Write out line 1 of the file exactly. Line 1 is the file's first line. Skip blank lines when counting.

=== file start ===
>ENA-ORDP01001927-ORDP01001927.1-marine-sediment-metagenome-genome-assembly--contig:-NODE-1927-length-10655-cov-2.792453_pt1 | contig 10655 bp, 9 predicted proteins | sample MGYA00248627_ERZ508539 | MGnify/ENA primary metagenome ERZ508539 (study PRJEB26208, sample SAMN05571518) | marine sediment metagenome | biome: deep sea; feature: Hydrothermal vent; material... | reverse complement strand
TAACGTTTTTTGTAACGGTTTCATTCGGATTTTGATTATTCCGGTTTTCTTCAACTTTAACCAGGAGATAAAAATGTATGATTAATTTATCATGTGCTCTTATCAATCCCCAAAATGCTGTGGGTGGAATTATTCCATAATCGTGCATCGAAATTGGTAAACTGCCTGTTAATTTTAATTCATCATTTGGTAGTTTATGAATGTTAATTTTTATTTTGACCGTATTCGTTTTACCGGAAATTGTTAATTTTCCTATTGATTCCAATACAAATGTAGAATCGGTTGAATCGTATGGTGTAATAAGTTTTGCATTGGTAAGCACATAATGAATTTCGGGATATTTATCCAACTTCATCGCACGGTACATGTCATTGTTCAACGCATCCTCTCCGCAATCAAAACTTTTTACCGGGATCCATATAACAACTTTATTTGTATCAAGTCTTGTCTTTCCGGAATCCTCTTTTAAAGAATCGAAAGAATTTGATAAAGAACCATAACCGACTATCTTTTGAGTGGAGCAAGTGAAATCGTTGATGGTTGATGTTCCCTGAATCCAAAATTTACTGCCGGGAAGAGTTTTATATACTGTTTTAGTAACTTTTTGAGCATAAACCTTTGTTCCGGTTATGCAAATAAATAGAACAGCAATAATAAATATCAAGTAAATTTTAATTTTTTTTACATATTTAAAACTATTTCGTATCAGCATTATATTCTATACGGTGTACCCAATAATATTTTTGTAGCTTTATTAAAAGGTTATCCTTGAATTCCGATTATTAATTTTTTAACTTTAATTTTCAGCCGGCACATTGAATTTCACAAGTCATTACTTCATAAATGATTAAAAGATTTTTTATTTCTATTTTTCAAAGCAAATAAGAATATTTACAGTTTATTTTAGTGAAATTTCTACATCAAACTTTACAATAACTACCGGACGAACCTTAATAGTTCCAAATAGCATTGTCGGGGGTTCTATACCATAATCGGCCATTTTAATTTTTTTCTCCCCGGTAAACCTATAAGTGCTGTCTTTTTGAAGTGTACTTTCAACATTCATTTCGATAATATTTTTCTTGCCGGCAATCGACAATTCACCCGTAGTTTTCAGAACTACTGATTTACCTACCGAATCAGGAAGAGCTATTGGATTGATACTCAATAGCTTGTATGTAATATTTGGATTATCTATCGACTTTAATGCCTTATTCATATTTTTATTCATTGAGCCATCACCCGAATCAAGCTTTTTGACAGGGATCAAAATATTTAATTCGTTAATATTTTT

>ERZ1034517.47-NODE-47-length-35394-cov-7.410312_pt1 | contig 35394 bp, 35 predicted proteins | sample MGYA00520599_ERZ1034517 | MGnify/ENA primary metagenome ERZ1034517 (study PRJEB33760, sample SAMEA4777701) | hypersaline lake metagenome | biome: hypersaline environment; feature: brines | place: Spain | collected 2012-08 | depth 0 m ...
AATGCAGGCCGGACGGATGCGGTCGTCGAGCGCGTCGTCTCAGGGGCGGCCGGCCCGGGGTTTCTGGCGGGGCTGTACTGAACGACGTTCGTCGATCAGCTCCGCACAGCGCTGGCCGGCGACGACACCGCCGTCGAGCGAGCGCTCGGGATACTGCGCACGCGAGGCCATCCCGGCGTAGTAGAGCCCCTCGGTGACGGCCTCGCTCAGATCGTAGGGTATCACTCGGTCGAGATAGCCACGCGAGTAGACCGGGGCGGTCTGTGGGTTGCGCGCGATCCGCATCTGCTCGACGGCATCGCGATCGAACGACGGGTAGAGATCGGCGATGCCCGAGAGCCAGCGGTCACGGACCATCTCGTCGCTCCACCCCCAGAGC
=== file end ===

>ENA-ORDP01001927-ORDP01001927.1-marine-sediment-metagenome-genome-assembly--contig:-NODE-1927-length-10655-cov-2.792453_pt1 | contig 10655 bp, 9 predicted proteins | sample MGYA00248627_ERZ508539 | MGnify/ENA primary metagenome ERZ508539 (study PRJEB26208, sample SAMN05571518) | marine sediment metagenome | biome: deep sea; feature: Hydrothermal vent; material... | reverse complement strand